The downside of falling into the hobby of old-time radio is that it’s participants are increasingly gray- and white-haired. Which means that accidents, illness, and mother nature take their toll and seem to diminish our ranks to quickly. Many of the founders of the hobby enjoyed OTR as children when it was originally airing in the 1930s, 1940s, and 1950s. Their nostalgic yearnings to rediscover the programs of their childhood led to hobbyists in the 1960s and 1970s salvaging so many recordings and selling and trading amongst themselves.
Often in their 20s and 30s then, many of them are now in their 70s and 80s. While the vast majority of the stars of radio’s Golden Age passed on from the 1970s-1990s, now many of the first generation of collectors and hobbyists are leaving us.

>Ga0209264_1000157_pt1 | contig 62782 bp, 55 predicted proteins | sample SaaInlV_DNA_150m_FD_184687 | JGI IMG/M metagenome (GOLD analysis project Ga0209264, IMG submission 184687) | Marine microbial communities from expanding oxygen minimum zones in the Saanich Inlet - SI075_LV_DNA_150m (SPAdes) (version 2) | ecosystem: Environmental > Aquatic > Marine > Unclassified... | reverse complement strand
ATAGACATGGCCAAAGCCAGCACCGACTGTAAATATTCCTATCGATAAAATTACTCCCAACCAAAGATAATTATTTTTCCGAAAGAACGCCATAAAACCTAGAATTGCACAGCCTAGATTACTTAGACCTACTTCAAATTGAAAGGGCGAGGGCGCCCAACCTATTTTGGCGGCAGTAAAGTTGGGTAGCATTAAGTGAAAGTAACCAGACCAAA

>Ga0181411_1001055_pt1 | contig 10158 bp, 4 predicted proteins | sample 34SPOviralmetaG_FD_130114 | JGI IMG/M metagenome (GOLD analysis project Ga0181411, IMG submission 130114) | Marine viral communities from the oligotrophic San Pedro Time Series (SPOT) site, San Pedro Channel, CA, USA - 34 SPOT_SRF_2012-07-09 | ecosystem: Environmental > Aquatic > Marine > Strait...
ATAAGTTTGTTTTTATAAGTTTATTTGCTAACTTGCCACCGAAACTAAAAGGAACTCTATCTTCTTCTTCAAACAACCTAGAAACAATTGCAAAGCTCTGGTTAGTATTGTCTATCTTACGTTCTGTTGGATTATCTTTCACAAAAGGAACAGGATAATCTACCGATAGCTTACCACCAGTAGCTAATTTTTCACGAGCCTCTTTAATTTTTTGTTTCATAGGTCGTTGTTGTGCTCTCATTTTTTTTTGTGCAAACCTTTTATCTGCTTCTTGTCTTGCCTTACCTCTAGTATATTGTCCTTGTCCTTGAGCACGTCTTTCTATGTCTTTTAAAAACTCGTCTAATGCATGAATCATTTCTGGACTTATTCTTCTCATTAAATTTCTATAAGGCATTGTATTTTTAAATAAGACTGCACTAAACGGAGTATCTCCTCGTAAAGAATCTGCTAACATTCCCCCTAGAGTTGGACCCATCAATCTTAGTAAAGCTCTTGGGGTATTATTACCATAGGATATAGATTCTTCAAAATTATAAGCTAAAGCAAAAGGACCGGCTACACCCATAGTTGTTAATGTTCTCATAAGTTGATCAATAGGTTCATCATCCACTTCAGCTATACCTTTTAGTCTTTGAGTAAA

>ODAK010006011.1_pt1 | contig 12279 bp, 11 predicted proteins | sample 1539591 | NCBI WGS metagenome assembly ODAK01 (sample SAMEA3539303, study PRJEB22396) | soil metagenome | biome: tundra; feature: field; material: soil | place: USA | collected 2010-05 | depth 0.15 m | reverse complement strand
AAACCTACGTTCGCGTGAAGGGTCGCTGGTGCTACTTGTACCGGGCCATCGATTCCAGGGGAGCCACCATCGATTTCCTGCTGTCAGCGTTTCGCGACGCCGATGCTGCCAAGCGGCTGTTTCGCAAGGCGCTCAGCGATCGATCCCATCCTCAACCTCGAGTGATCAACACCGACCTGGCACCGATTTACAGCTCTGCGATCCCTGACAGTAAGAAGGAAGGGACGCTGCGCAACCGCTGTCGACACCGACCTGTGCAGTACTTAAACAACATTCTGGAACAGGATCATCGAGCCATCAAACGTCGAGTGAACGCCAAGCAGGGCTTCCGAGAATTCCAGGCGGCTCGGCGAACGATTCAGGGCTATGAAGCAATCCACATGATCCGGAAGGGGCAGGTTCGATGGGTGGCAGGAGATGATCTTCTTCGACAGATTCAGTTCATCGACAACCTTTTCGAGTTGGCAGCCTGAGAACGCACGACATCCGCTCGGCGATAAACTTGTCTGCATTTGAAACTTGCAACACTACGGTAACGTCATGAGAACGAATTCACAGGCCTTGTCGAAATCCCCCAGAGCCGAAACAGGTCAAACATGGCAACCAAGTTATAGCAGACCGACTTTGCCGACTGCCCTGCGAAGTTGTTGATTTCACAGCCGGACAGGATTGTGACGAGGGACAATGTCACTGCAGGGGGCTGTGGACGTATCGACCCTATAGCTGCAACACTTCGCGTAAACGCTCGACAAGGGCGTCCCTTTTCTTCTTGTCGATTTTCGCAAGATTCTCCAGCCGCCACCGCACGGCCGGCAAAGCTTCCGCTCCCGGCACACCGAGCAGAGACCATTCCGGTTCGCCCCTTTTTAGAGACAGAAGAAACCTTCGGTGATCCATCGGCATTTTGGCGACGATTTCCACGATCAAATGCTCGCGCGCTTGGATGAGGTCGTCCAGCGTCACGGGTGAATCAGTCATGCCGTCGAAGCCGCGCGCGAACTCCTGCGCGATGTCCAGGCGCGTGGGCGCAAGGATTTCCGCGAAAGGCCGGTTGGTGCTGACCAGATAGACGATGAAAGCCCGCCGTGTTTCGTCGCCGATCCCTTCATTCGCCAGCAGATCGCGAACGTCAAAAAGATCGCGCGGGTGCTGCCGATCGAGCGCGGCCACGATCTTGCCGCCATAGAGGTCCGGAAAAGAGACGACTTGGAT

Bob Burchett was one of those old-timers. He was deeply involved in the creation of the Cincinnati Old-Time Radio Nostalgia convention that ran from the mid-1980s until just a few short years ago, the only such gathering in the Midwest and one of the last to finally shutter its doors. He also founded the Old-Time Radio Digest, a bi-monthly and then quarterly publication of research articles, program reviews, and vintage reprints. For many years he operated his own old-time radio business, selling shows via cassettes. He was also active in one of Cincinnati’s OTR fan clubs.
Though I’d not seen Bob since the Cincinnati convention closed its doors, I am saddened knowing I’ll not have the opportunity to again hear the boisterous laugh of a man who loved old-time radio and was a true blue friend.
Here’s a nice pic of Bob posted by Martin Grams.